“CrazyWise”: altering perspective on mental illness through film

Arts & Events

By Brynn Svenningsen

PHOTO COURTESY OF PXHERE
 The crowd of college students and community members in the audience watched the difficult stories of multiple survivors of self-harm and mental illness in stunned silence. Each audience member watched with an open mind as the film explored the difficult topic of mental illness. On Oct. 19 there was a free showing of directors Phil Borges’ and Kevin Tomlinson’s film “CrazyWise” and a question and answer session afterwards with Borges.
“It’s a cross-cultural look at how we define and treat what we call ‘mental illness’ and it’s also about a movement that is happening right now of people with lived experience who have been through one of these crises … to say what helped them and what didn’t help them,” Borges said of the film.
Both Borges and Tomlinson became deeply involved in the film, so much that it took five years to make. This was due to the long period of time that they followed the film’s subjects Ekhaya and Adam. Additionally, it was crowdfunded by 700 people who believed strongly in the importance of film and the director’s ideas.
The film explores the ways different cultures interact with those who have mental illnesses, as well as documents Ekhaya’s and Adam’s stories. They each began by sharing their experience with mental illness. Both Ekhaya and Adam found that medication and other more traditional methods of help availble for mental illness did not help them. Their search for alternative solutions was shown throughout the entire film, which also incorporated information about similar grassroots movements that are occurring.
Throughout the film there is a repetition of the phrase “It’s a process rather than a disease,” which was also important in the aforementioned grassroots movement. For both Ekhaya and Adam, the alternatives they found allowed them to find happiness through their personal process. For Adam, it was through meditation and stopping his use of modern-day medication. For Ekhaya, it was through an exploration of her spirituality and a reconnection with her children.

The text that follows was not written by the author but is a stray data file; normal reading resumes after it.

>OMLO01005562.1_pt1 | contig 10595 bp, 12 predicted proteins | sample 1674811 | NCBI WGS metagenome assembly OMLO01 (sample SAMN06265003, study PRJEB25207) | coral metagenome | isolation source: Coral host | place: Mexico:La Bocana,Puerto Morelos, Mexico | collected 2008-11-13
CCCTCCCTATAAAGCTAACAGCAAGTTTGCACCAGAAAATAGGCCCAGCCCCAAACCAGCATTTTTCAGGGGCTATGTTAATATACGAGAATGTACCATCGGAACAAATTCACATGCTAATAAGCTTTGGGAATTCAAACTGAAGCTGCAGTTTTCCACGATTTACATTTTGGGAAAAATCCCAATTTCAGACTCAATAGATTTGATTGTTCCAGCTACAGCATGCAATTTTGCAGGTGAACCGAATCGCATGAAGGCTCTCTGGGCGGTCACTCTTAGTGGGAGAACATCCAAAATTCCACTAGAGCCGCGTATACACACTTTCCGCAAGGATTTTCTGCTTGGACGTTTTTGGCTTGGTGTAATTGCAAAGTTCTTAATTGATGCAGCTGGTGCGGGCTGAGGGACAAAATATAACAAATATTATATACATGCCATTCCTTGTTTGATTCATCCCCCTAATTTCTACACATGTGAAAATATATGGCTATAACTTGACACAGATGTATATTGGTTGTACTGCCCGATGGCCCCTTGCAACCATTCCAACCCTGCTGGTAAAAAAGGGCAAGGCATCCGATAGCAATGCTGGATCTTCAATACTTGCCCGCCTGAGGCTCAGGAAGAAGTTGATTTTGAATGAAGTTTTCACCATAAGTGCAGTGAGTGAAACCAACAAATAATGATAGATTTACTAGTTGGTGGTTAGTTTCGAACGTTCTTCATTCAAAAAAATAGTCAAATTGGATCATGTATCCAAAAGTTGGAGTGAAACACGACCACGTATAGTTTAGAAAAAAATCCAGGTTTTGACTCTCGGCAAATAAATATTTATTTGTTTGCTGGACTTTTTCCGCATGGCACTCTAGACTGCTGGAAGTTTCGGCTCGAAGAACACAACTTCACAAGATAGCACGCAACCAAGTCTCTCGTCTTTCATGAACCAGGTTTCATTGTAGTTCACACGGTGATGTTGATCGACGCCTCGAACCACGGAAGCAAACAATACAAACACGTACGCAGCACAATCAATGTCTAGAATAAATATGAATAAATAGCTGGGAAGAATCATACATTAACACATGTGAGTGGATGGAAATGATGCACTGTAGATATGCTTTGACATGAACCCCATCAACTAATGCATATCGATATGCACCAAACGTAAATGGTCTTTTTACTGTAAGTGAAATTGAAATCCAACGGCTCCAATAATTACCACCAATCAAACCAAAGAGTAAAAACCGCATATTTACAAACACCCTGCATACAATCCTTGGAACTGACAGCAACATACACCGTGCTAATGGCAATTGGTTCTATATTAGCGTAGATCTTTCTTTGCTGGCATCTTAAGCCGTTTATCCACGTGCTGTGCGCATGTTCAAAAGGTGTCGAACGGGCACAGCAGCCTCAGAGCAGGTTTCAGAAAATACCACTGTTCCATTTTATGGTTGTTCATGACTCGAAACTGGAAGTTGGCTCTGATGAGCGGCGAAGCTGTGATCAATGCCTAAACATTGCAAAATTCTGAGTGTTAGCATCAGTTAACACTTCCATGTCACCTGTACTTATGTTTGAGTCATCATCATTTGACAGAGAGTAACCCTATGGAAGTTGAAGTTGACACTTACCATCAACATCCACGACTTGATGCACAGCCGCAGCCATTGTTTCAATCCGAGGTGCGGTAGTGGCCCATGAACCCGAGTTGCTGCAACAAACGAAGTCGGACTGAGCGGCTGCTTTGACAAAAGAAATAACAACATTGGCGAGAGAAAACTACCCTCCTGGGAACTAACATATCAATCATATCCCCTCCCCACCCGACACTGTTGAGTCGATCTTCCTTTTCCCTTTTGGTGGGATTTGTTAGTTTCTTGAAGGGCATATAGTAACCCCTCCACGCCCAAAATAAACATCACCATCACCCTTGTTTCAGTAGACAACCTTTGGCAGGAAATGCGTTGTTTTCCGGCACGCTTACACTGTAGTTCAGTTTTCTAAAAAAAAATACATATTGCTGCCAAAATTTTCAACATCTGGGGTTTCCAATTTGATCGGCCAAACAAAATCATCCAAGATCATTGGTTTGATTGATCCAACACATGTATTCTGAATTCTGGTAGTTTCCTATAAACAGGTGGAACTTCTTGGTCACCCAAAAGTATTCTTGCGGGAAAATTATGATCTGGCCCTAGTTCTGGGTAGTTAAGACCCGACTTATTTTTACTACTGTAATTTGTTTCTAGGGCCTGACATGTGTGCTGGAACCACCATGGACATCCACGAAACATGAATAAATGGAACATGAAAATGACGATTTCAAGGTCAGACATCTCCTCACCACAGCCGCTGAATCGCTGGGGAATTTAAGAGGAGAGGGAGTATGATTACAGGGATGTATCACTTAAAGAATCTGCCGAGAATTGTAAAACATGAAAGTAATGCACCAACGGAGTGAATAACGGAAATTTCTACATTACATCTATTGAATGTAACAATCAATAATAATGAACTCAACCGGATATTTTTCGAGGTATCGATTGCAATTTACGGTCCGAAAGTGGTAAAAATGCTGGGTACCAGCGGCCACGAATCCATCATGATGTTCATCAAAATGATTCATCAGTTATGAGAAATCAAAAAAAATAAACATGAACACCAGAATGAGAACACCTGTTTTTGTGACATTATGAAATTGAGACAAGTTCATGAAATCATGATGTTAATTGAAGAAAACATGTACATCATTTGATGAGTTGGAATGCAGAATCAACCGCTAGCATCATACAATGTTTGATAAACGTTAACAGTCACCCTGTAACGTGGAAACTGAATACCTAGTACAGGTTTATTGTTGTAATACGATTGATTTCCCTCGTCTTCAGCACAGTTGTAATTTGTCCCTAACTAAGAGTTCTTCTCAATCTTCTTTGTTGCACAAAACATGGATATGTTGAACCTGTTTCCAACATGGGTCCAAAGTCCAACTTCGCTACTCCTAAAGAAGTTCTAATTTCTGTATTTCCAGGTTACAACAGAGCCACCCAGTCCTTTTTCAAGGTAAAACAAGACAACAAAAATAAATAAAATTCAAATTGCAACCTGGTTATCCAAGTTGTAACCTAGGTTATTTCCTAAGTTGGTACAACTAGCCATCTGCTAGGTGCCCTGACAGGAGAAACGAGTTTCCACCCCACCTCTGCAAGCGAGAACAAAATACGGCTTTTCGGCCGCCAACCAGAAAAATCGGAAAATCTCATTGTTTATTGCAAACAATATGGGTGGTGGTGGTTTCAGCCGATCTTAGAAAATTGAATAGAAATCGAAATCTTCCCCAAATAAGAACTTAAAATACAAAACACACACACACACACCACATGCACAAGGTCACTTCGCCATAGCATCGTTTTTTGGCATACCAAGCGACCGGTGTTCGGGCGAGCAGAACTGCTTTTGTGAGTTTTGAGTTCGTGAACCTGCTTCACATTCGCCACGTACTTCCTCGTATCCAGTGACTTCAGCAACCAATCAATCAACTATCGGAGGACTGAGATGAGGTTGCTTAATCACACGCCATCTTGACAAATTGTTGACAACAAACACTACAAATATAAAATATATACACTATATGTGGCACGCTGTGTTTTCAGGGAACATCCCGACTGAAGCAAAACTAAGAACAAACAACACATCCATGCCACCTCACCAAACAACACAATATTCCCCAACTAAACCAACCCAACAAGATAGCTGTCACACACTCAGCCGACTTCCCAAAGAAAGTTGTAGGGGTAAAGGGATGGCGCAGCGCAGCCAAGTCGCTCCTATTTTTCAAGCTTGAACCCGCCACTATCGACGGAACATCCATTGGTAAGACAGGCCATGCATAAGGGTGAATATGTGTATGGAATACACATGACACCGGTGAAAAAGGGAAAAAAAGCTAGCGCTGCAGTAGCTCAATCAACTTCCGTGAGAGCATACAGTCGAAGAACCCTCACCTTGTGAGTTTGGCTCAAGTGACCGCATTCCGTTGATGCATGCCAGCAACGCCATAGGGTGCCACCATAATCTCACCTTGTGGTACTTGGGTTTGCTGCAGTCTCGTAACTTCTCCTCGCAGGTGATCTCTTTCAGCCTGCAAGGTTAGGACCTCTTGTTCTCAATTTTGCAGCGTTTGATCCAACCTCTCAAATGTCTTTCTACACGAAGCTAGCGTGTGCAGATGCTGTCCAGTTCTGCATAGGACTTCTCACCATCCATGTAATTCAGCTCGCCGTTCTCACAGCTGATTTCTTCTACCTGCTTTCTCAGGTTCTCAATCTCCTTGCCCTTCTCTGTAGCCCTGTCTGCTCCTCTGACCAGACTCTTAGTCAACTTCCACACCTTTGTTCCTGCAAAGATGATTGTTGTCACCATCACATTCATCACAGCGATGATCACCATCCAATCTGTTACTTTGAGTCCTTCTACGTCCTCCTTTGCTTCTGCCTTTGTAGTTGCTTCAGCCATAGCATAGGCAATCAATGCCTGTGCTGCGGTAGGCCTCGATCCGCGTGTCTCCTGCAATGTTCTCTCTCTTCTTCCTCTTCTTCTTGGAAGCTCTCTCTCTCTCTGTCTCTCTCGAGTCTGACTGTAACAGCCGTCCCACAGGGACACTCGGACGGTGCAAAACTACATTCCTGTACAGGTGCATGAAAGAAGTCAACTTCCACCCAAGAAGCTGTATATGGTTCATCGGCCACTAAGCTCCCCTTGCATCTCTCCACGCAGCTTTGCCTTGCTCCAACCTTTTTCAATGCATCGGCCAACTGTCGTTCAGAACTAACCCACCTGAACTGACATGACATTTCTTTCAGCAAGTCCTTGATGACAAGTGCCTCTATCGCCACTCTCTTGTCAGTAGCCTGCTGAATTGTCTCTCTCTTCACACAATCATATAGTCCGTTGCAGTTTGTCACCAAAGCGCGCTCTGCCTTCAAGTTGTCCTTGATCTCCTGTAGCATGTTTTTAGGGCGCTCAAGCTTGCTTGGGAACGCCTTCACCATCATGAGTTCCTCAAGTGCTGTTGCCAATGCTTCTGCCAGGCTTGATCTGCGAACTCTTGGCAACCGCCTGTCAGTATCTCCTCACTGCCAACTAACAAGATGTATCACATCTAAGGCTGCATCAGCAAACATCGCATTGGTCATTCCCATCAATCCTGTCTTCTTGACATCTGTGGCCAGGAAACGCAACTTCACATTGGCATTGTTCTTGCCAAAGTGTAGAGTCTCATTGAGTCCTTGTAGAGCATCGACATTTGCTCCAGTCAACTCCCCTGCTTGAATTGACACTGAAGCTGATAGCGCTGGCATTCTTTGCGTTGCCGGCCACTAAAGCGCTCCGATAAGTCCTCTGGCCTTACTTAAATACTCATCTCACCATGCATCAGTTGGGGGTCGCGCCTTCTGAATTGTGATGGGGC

Borges shared behind-the-scenes stories of those whom he had interviewed, and audience members shared their own struggles with mental illness and their views on these new developments in the options for treating mental health.
One audience member shared his experience in caring for a family member with a mental illness. He talked of the positive progress his family member had made recently and how proud he was of this. Additionally he spoke of his happiness at the film’s documentation of changes within the options available to those who are looking for help with a mental illness. Another audience member shared her personal opinion on the new changes in mental health treatment as a local therapist.
Borges has a background in photography, which was heavy incorporated into the film as he shared powerful portraits of the subjects in the film. The portraits provided an image that left a large emotional impact on the audience. The use of portraiture and film created a strong visual dialogue that increased the audience’s attention throughout it.
Borges spoke of his limited personal experience with mental health issues before beginning this film and how it benefitted him to not have a background in mental health.
“The things that I gravitated towards were the things that were common sense. It didn’t take a rocket scientist to know if you were telling someone your age that you have a disease in your brain that can’t be cured, that it would be frightening,” Borges said.
Through his limited background with mental health, Borges was able to go into the process open-minded and he was able to pick up on the things that he kept seeing. Through many of the subjects in the film, it could be seen how terrifying their experiences were, as suicide and difficult life experiences were described.
Through interviews with multiple experts in the field, there was discussion of the effectiveness of medication. The discussion explored how medication helps some people but not others. Experts spoke of finding individual solutions that could not rely on medication and finding a personal spiritual connection.
Additionally, Borges is continuing the project to include more interviews which will focus on a connection to spirituality in the recovery process. Borges is now continuing his work on this project and is focusing specifically on the personal spiritual connections that the film’s subjects have made.
“So, I’m now interviewing people and delving more into the spiritual side, and what I mean by spiritual is what makes them feel connected as a whole,” Borges said.
“CrazyWise” in name shows the complexity of the mental health stigma in which a person with mental illness  may be considered “crazy” by one culture, and simultaneously “wise” in another culture. The film places the idea of mental illness under a microscope, and looks for a way to appreciate the differences that people have and encourage new ways to work with mental illness to accommodate this. This film showing gave all those who came a change to consider an important development in the realm of mental health. It also allowed a deeply personal discussion to occur in which the importance of mental health to the community was affirmed a thousand times over.
“CrazyWise” is available for purchase online in a hard copy or it can be purchased and streamed from the website.

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